South Korea Creationist Controversy
Posted by Ethan Clow on June 13, 2012
In all time science fails committed on a national scale, this one has to be near the top. South Korea has banned evolution from its text books across the country, giving into pressure from creationists.
Nature reported on this shocking national “dumbening” (my words) of S. Korea.
It began when a petition to remove references to evolution from high-school textbooks succeeded last month after the Ministry of Education, Science and Technology (MEST) revealed that many of the publishers would produce revised editions that exclude examples of the evolution of the horse or of avian ancestor Archaeopteryx. Not surprisingly, the country’s leading biologists were not consulted.
The campaign was led by the Society for Textbook Revise (STR), which aims to delete the “error” of evolution from textbooks to “correct” students’ views of the world, according to the society’s website.
The STR is an independent offshoot of the Korea Association for Creation Research (KACR), according to KACR spokesman Jungyeol Han. Thanks in part to the KACR’s efforts, creation science — which seeks to provide evidence in support of the creation myth described in the Book of Genesis — has had a growing influence in South Korea.
In a 2009 survey conducted for the South Korean documentary The Era of God and Darwin, almost one-third of the respondents didn’t believe in evolution. Of those, 41% said that there was insufficient scientific evidence to support it; 39% said that it contradicted their religious beliefs; and 17% did not understand the theory. The numbers approach those in the United States, where a survey by the research firm Gallup has shown that around 40% of Americans do not believe that humans evolved from less advanced forms of life.
About half the people of South Korea practice religion, of which the two most popular are Christianity and Buddhism.
Specifically, references to Archaeopteryx (one of the most famous transitional fossils ever) have been removed. The Society for Textbook Revision also plans to have references to human evolution and finch beaks as well.
As I was reading more about this story I saw a few comments from South Koreans who were taking issue with some of the phrasing of the story. A few have suggested this is at most a hollow victory for creationists. They attest that evolution will still be taught in South Korean high schools and the removal of material from the text books is small in comparison to the amount of science that is being taught.
I can understand that. This clearly isn’t a death blow to science. It’s not like universities are being closed down and biologists are being fired and locked up in prison. That being said, this is a big deal. We’ve seen the direction that creationist activists in the US have been working to undermine the science in America. They frequently infiltrate school boards and rely on support from their conservative religious public to help them manipulate the system.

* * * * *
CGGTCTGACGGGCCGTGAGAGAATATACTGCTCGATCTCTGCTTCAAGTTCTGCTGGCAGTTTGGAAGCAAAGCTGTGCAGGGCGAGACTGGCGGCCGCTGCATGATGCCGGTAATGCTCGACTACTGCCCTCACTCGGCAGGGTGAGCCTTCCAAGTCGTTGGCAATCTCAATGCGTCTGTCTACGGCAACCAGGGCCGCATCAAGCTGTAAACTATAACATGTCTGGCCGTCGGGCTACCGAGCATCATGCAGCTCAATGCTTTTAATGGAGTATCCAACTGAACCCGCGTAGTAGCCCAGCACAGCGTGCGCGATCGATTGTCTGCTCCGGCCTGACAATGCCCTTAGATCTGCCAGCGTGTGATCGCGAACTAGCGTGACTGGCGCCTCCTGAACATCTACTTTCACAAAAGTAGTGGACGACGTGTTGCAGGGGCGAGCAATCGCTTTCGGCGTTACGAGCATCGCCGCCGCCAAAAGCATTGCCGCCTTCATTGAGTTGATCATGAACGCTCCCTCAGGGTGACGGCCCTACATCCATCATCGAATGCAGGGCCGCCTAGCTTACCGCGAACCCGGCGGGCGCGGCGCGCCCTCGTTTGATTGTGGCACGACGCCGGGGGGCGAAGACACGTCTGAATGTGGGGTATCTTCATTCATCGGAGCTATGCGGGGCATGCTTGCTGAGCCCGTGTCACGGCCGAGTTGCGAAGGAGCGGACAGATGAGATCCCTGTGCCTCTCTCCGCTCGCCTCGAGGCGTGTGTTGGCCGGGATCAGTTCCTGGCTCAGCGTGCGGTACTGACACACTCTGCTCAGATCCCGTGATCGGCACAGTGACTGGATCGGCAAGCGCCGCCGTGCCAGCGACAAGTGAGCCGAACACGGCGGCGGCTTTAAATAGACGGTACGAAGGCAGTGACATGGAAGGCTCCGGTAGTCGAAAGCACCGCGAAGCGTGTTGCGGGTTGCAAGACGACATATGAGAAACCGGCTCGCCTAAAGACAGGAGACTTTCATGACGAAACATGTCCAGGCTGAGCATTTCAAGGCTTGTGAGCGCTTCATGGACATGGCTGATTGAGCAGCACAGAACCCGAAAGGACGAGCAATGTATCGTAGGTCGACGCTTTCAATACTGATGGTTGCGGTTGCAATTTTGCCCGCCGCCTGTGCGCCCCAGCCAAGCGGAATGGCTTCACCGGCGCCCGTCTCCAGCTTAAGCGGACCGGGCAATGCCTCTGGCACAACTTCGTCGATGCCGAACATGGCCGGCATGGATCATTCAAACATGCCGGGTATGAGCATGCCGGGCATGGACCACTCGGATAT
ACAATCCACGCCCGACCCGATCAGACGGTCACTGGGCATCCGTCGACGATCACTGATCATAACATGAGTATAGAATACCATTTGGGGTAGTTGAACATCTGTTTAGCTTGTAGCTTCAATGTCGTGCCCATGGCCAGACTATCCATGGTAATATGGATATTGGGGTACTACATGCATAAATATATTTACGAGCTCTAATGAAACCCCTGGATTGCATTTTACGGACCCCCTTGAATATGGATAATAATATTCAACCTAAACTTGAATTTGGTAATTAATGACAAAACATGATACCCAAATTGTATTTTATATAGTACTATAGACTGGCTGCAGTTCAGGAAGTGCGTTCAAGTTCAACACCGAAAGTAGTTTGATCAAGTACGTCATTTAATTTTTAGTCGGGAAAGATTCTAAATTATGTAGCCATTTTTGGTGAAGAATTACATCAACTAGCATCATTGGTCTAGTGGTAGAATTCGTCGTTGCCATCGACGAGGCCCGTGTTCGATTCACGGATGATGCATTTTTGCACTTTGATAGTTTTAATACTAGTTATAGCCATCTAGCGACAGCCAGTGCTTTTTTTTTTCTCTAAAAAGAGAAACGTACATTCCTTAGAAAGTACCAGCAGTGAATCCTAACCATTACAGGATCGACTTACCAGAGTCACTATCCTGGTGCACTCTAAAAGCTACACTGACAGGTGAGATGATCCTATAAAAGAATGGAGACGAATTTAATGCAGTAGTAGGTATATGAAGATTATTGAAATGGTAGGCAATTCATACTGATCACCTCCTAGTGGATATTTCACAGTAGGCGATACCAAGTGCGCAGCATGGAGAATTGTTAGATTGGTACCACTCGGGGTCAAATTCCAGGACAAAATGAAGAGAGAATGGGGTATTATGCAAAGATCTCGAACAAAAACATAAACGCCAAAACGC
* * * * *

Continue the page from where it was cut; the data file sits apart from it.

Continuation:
They also disguise their attack as scientific criticism, referring to creationism as “creation science” or “intelligent design”. These tactics are meant to sew doubt amongst moderate believers. Give them the impression that perhaps there is scientific debate about evolution. This manufactured controversy then fuels more “revision” and “debate” which further drives this wedge of misunderstanding and undermines the teaching of evolution.
South Koreans should be very worried about this and not try to shrug this off as a small victory for creationists.
I saw something else while I was researching this. Have you heard of the TIMSS? Beginning in 1995 and every four years thereafter, The Trends in International Mathematics and Science Study (TIMSS) has been conducted. TIMSS tests fourth, eighth and 12th grade students around the globe on both science and mathematics and the huge data set allows knowledge levels to be compared by country.
In science, students in the United States ranked third at the fourth grade level but fell to 17th at the eighth grade level and rose slightly to 16th at the 12th grade level. Students from South Korea, in comparison, were first and fourth in fourth and eighth grade, respectively. (South Korea didn’t test their 12th grade students.)
to quote Dr. Michael Zimmerman in his article on the Huffington Post
“Koreans will soon realize that when biology education removes evolution as the organizing principle for the discipline, students will no longer be able to make sense of the science. Without evolution serving as the central idea tying all facets of biology together, all that’s left is a collection of random facts and experiments. Teaching biology without evolution is akin to teaching history simply by asking students to memorize dates. No context, no integration of ideas, no learning.”